My entry for The Domestic Fringe’s Fiction Friday. I figured I’d post the first chapter of Highsong.
The Trellia had a song all its own. Harp heard it.
The science-vessel’s twin engines cutting through light years of space sent an imperceptible hum through the structure. Sometimes he rested his hands against metal just to feel it. It was comforting, like the ship was alive, and protective. But that was the sort of stupid thing everyone on the ship would expect from a thirteen-year-old boy. So he kept his mouth shut, especially when he was in the intern’s bay listening to the jokes and conversations of xenobiology and xenogenology students ten years his senior.
He lifted his hands away from the Trellia’s soothing cadence.
Lightning pain flashed up his skull. He winced and ran a careful hand over the back of his head, feeling the restraining bolts there. The smooth plates hid long needles, anchored by a halo of metal that ran to his forehead, which fed a steady stream of paralyzing sedatives into his lower brain. The needles stung if he moved his head too fast, and sometimes his heartbeat made them throb.
He sighed, straightened the Braille generators on his wrists, and tried to get back to work. The generators picked up the digital readouts of the displays and created somatosensory signals. Running his hands over the smooth display panels felt like touching small bumps of Braille.
Thoughts from the other interns began to rise and fade in his mind. His restraining halo beeped a warning of a change in brainwave activity. He knew why the Risen called the sensation “mindsong”. The outside thoughts leapt, wild and dissonant, threatening to catch Harp up in rhythms of thought that weren’t his. His head ached with every chord.
He pressed his hands against the metal edge of the table. The Trellia’s own song enveloped him, driving away the chaos. He needed rhythm, constant cadence, be it psychically or chemically induced. His headache eased. His restraining bolt gave a two-note beep, indicating a return to stable patterns.
“Hey, kid, move, will you? We need this panel for our calculations.”
Harp turned his face, frowning. He recognized intern Ress’s voice; he heard him direct that cold arrogance towards his peers all the time.
“Ress!” Another voice, female and shocked. Maya had a nervous tremor that came out when she presented a finding or confronted someone. “Be nice to him!” She dropped her voice to a whisper she thought Harp couldn’t hear. “He’s blind.”
Harp twisted his lips and swiveled his chair to face them. “The Captain sent me here to help you, you know.”
Ress snorted. “Really? Because it’s so helpful of you to sulk over here, hogging a panel we need, and working on … oh! Trajectory calculations for cargo ships.” His voice turned mocking. “With all this complicated math, I can see why you couldn’t be doing this in your personal quarters.”
Harp bit down on a flash of irritation. His mother, Captain Cait Hess, had urged him to go among the others instead of hiding in his room. If he didn’t behave, it would mean an extra lecture from Lieutenant Locuxu. “You haven’t told me what you’re working on, but—”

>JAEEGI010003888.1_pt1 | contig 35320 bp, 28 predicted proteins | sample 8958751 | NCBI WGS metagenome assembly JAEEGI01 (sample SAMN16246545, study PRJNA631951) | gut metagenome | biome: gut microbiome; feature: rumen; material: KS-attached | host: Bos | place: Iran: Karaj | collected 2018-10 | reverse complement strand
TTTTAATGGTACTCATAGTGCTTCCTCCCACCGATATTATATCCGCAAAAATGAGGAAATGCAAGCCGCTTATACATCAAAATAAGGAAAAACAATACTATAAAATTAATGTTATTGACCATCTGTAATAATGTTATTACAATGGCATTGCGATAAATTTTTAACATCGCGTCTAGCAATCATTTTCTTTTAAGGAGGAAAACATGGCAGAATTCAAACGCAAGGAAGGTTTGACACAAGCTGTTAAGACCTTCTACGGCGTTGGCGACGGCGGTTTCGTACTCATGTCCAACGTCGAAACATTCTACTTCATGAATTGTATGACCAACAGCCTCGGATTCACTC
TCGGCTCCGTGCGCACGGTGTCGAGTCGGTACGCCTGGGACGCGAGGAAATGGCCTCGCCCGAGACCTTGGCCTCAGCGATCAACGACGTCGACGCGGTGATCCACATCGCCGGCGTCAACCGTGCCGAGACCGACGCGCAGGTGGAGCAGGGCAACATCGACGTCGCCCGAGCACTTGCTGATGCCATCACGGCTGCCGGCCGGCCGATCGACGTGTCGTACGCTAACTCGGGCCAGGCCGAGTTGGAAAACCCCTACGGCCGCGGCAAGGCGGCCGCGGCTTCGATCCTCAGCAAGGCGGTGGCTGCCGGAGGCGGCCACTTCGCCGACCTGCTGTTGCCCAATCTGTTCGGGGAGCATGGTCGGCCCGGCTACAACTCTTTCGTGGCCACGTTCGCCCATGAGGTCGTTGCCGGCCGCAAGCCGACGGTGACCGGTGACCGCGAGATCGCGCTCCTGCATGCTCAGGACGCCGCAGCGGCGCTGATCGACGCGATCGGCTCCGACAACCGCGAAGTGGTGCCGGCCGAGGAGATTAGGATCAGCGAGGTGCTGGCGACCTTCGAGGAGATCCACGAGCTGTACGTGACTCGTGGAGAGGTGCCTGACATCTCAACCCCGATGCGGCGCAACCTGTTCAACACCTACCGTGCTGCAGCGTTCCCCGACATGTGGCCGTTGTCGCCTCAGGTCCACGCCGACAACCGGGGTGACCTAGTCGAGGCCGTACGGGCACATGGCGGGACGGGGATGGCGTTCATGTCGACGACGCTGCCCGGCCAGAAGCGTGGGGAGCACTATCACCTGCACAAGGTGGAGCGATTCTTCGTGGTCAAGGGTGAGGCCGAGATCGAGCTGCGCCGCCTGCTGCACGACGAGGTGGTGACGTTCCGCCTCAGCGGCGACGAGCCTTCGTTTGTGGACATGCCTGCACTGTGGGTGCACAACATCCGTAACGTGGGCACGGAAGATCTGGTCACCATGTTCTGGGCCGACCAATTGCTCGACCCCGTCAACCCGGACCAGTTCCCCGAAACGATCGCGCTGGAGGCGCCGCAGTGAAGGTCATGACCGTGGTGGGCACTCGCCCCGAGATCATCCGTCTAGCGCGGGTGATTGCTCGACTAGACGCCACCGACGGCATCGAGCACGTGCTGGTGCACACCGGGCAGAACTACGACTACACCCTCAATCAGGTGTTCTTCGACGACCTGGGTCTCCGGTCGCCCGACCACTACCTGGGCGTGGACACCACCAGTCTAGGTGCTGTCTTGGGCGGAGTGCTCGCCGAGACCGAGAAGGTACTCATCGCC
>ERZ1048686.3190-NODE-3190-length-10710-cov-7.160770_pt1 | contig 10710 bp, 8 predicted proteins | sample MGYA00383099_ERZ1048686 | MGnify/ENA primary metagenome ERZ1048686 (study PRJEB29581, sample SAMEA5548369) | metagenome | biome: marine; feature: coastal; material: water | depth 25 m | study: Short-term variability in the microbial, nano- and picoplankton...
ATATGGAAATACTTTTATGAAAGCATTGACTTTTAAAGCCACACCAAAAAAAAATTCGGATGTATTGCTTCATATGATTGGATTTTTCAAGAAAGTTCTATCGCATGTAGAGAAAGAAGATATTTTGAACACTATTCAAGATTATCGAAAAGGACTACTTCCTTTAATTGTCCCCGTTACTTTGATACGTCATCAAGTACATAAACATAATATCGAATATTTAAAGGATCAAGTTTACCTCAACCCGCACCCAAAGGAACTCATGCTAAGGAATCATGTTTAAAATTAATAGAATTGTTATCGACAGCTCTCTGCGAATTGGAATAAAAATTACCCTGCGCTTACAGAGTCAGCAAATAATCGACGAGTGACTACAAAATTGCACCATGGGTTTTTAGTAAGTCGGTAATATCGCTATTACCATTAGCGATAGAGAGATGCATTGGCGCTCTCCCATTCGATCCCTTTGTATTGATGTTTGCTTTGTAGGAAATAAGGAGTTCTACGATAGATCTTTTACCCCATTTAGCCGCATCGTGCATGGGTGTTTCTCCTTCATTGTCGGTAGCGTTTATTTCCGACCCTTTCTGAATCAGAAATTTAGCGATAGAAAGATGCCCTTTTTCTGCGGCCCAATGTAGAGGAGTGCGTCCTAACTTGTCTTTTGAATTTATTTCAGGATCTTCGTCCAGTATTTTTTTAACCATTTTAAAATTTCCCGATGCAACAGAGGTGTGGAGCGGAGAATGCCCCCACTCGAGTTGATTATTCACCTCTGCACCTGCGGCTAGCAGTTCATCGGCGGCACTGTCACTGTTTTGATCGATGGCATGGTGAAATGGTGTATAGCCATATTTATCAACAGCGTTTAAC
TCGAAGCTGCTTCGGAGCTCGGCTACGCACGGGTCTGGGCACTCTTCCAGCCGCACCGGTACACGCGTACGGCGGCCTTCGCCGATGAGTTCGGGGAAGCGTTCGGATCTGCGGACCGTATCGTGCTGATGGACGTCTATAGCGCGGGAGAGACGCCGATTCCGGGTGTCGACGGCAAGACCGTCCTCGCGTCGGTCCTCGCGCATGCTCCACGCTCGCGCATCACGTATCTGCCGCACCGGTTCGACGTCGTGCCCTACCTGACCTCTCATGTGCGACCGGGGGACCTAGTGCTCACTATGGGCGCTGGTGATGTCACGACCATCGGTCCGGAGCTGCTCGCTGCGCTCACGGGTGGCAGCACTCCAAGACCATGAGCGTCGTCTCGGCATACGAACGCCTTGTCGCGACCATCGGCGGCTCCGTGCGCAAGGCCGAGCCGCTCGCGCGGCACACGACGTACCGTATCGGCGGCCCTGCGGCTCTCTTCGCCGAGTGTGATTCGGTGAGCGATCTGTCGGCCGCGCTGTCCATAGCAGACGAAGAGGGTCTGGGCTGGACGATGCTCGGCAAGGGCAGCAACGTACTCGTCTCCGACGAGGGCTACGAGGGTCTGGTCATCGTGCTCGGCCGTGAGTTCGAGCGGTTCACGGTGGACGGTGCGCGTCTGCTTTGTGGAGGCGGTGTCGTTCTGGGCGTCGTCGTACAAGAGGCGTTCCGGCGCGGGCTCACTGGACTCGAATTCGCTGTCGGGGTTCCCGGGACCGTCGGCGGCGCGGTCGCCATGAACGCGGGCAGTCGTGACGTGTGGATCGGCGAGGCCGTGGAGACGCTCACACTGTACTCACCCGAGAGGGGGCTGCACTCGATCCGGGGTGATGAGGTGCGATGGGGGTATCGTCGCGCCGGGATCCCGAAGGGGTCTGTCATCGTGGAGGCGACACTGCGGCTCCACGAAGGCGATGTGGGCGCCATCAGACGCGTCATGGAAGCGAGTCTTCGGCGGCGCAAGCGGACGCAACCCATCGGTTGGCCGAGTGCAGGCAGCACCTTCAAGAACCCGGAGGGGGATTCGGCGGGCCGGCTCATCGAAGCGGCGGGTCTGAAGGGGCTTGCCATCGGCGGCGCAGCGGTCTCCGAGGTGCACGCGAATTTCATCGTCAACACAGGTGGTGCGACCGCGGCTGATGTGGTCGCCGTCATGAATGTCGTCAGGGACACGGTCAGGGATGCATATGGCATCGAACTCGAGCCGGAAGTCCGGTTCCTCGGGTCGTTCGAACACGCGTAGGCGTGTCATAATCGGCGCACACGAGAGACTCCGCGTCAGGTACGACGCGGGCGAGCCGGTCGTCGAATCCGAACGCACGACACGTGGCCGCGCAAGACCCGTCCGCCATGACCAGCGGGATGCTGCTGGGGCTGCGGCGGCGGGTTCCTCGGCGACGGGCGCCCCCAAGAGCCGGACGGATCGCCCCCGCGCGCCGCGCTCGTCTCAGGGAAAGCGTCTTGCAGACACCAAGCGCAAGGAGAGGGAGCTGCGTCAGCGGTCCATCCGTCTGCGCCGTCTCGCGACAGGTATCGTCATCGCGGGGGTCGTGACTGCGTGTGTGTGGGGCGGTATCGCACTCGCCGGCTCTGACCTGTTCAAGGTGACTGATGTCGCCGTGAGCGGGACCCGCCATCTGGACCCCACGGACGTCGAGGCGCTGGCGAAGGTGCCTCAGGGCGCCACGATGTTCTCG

“We’re attempting to simulate a stable planet as a control group, so that when we arrive on the rim world Ptaal our comparative readings will be accurate,” Maya said gently.
Harp bristled at her. “I know what a comparative simulation is!”
Ress snorted. “Look, can you just get out of the way? You can’t do what we can do; it takes years to learn the kind of stuff we know, all right?”
“I can do whatever you can,” Harp said with molten calm.
His heart pounded. He hated it when people thought being blind meant he was stupid. Before Ress could answer, Harp swung back to the readout panels and opened his mind to Ress’s mindsong.
The knowledge wasn’t much. Harp’s mathematics outstripped Ress’s; it was the specifics of the simulation Harp lacked. But he knew it now, as his fingers blurred over the readouts.
Maya gasped. “What’s he doing? Ress! He’s building it!”
Ress’s could only sputter in reply. Harp knew the simulated planet was rising out of the holographic displays in the center of the room. He spun the data built by the interns into the final build, correcting a few equations here and patching an algorithm there. His mind roared, blazing with the energy of two minds. His head, normally so heavy with the weight of the metal halo, sang light and free.
The other interns exclaimed in astonishment.
“Look, the magnetic core of the planet is stable now! How’d he do that?”
“Our weather patterns are fixed!”
“I bet that threw off all sorts of things.”
Harp finished, sending a copy of the file to his personal log to review later. He couldn’t even smirk in triumph before pain exploded behind his eyes.
“It’s beautiful.” Maya sounded surprised.
“Wh-what did you do?” Ress said. “Download me?”
Harp choked, feeling a warm trickle of blood from his nose before his spine spasmed. His halo emitted a shrill note of alarm. Panic seized Harp. He couldn’t hear anything but the roaring in his ears, or feel anything but pain. He fell, or was falling.
No real thoughts anymore. Just bursts.